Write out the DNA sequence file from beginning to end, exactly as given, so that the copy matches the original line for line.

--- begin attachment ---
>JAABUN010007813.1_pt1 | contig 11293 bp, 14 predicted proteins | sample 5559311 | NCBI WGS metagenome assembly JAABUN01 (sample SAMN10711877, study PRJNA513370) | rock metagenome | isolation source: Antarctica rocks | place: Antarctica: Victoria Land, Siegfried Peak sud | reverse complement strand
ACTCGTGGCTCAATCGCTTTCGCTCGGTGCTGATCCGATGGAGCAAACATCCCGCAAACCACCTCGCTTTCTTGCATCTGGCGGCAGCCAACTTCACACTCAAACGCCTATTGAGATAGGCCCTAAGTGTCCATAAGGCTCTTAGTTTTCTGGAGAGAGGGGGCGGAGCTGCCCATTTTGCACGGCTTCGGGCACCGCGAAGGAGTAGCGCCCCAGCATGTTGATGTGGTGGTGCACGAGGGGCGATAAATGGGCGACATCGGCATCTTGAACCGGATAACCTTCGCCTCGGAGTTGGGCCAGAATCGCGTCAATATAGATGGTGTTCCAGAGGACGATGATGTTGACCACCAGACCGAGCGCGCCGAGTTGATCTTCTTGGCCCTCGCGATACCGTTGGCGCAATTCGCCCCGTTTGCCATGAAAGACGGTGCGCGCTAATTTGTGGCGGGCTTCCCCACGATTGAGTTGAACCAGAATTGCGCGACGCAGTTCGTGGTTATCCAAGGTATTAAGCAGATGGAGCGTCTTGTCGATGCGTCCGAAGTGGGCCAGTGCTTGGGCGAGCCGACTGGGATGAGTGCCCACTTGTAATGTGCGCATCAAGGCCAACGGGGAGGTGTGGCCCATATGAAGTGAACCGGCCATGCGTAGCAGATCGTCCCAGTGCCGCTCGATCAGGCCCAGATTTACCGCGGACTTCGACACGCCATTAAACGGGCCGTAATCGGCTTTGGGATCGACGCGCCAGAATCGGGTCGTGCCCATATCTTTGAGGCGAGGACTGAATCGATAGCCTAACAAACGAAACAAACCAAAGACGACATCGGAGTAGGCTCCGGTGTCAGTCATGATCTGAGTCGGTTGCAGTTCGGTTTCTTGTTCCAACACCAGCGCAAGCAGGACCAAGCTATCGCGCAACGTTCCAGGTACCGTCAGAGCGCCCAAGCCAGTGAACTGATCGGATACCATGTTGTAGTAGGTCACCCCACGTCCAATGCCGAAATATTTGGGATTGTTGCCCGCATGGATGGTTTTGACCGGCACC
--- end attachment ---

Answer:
>JAABUN010007813.1_pt1 | contig 11293 bp, 14 predicted proteins | sample 5559311 | NCBI WGS metagenome assembly JAABUN01 (sample SAMN10711877, study PRJNA513370) | rock metagenome | isolation source: Antarctica rocks | place: Antarctica: Victoria Land, Siegfried Peak sud | reverse complement strand
ACTCGTGGCTCAATCGCTTTCGCTCGGTGCTGATCCGATGGAGCAAACATCCCGCAAACCACCTCGCTTTCTTGCATCTGGCGGCAGCCAACTTCACACTCAAACGCCTATTGAGATAGGCCCTAAGTGTCCATAAGGCTCTTAGTTTTCTGGAGAGAGGGGGCGGAGCTGCCCATTTTGCACGGCTTCGGGCACCGCGAAGGAGTAGCGCCCCAGCATGTTGATGTGGTGGTGCACGAGGGGCGATAAATGGGCGACATCGGCATCTTGAACCGGATAACCTTCGCCTCGGAGTTGGGCCAGAATCGCGTCAATATAGATGGTGTTCCAGAGGACGATGATGTTGACCACCAGACCGAGCGCGCCGAGTTGATCTTCTTGGCCCTCGCGATACCGTTGGCGCAATTCGCCCCGTTTGCCATGAAAGACGGTGCGCGCTAATTTGTGGCGGGCTTCCCCACGATTGAGTTGAACCAGAATTGCGCGACGCAGTTCGTGGTTATCCAAGGTATTAAGCAGATGGAGCGTCTTGTCGATGCGTCCGAAGTGGGCCAGTGCTTGGGCGAGCCGACTGGGATGAGTGCCCACTTGTAATGTGCGCATCAAGGCCAACGGGGAGGTGTGGCCCATATGAAGTGAACCGGCCATGCGTAGCAGATCGTCCCAGTGCCGCTCGATCAGGCCCAGATTTACCGCGGACTTCGACACGCCATTAAACGGGCCGTAATCGGCTTTGGGATCGACGCGCCAGAATCGGGTCGTGCCCATATCTTTGAGGCGAGGACTGAATCGATAGCCTAACAAACGAAACAAACCAAAGACGACATCGGAGTAGGCTCCGGTGTCAGTCATGATCTGAGTCGGTTGCAGTTCGGTTTCTTGTTCCAACACCAGCGCAAGCAGGACCAAGCTATCGCGCAACGTTCCAGGTACCGTCAGAGCGCCCAAGCCAGTGAACTGATCGGATACCATGTTGTAGTAGGTCACCCCACGTCCAATGCCGAAATATTTGGGATTGTTGCCCGCATGGATGGTTTTGACCGGCACC